Santa Monica Lookout
Santa Monica's Nativity Displays Come Down Before the Wise Men Show Up
By Jason Islas and Jorge Casuso
January 3, 2012 -- Baby Jesus won't be in the manger in Santa Monica when the Three Wise Men are scheduled to show up for the Epiphany this Sunday.
The Nativity displays, which were forced from public to private land when the City Council banned the 60-year tradition earlier last year, will be removed Friday.
Widely celebrated in Hispanic culture, the Epiphany marks the arrival the Wise Men who followed the star of Bethlehem to the stable where Christ was born.
Traditionally, holiday decorations are left up and boxes of grass are left out for the Wise Men's camels.
When asked why the displays don't stay up until the Epiphany, Hunter Jameson, chairman of the Santa Monica Nativity Scenes Committee said, “The City hasn't let us keep them up that long.”
Jameson said they need to be taken down, usually the weekend after New Year's, and driven to Hesperia, 100 miles away, where they are stored until next year.
“Storing them in Santa Monica is prohibitively expensive,” he said.
It is unclear where the Nativity displays, which for 60 years were placed in Palisades Park, will find a home next year.
Jameson maintains that the Palisades Park is the “rightful” home of the displays, and the committee is appealing a court ruling that found the City had the authority to ban the displays on public land.
The Ninth Circuit court ruling in November came after the City Council voted to withdraw an exception to the City's ordinance against unattended displays in public parks.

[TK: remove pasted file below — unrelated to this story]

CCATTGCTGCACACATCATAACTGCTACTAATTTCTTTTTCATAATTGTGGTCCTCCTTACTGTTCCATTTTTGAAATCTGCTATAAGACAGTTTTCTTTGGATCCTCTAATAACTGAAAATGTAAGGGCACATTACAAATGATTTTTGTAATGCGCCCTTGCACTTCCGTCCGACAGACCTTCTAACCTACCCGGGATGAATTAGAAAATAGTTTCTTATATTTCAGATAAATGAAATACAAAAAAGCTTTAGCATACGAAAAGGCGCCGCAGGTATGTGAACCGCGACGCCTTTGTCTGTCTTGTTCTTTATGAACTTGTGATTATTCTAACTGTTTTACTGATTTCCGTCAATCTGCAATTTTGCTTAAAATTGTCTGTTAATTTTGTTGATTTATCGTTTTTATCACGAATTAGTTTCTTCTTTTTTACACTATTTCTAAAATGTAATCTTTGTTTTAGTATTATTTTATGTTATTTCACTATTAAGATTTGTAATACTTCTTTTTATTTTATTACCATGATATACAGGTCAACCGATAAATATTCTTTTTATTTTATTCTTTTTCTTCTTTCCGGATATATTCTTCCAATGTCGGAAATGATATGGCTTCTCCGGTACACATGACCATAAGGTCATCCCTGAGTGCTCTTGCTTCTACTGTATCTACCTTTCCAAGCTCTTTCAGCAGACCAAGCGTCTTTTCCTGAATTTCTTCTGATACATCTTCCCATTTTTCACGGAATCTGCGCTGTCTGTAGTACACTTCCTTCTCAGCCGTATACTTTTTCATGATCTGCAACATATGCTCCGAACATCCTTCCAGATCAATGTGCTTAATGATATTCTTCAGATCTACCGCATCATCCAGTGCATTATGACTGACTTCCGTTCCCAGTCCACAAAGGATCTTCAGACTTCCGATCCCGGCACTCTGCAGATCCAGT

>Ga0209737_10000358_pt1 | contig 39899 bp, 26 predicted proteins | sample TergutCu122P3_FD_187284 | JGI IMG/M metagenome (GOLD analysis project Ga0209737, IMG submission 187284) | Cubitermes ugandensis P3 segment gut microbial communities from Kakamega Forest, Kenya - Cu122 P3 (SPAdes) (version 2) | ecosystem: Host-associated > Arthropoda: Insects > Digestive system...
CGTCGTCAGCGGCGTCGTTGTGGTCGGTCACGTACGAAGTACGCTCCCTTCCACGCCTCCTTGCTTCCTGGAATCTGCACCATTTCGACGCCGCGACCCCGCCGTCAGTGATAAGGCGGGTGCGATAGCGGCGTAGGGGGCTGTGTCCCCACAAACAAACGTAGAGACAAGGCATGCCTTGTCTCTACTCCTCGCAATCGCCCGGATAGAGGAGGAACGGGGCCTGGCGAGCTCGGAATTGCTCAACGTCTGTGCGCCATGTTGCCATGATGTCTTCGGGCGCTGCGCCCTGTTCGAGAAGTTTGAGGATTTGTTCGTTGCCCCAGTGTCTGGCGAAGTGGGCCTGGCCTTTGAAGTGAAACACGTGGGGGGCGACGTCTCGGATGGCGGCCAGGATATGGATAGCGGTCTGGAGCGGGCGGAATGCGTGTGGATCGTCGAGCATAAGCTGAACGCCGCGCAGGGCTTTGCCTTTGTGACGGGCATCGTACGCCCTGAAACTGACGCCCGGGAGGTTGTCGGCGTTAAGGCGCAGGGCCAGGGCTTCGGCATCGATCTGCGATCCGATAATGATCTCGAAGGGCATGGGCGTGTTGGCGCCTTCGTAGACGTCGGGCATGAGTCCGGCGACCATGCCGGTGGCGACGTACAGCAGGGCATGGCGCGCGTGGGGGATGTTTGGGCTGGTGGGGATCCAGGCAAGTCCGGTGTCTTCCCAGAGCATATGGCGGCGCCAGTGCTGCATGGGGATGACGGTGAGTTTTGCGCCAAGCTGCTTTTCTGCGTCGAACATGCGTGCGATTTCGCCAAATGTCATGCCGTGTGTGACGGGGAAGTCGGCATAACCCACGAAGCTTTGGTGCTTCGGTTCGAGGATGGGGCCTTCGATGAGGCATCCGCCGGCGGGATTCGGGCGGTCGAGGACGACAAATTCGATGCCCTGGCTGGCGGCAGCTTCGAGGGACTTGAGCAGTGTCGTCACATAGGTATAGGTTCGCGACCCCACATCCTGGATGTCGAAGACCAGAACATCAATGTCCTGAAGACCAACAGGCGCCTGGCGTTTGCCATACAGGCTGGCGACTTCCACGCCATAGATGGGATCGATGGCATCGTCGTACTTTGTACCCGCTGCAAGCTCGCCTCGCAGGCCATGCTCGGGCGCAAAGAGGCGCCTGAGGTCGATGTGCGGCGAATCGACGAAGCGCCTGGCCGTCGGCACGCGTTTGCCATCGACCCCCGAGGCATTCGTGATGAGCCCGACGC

A controversy erupted in 2011 after atheist groups successfully applied for places in the park to display their anti-religious messages.
While Matthew is the only one of the four Gospels that mentions the Epiphany, the visit of the Wise Men has become a mainstay of the holiday season in Catholic countries.
There is no mention of the specific number of Wise Men who visited Bethlehem, but tradition, at least in the West, holds that there were three -- Melchior, Caspar and Balthazar -- each carrying one gift: gold, frankincense and myrrh.
Traditional Nativity scenes, including the one in Santa Monica, portray the Wise Men as three bearded elders, bearing gifts and often wearing crowns.
There have been many paintings and poems inspired by the story, including T.S. Eliot's “Journey of the Magi.”
The poem tells the journey of the Wise Men from the perspective of one of them as he reflects on the events. “were we lead all that way for Birth or Death?” the Wise Man asks.
“We returned to our places, these Kingdoms,
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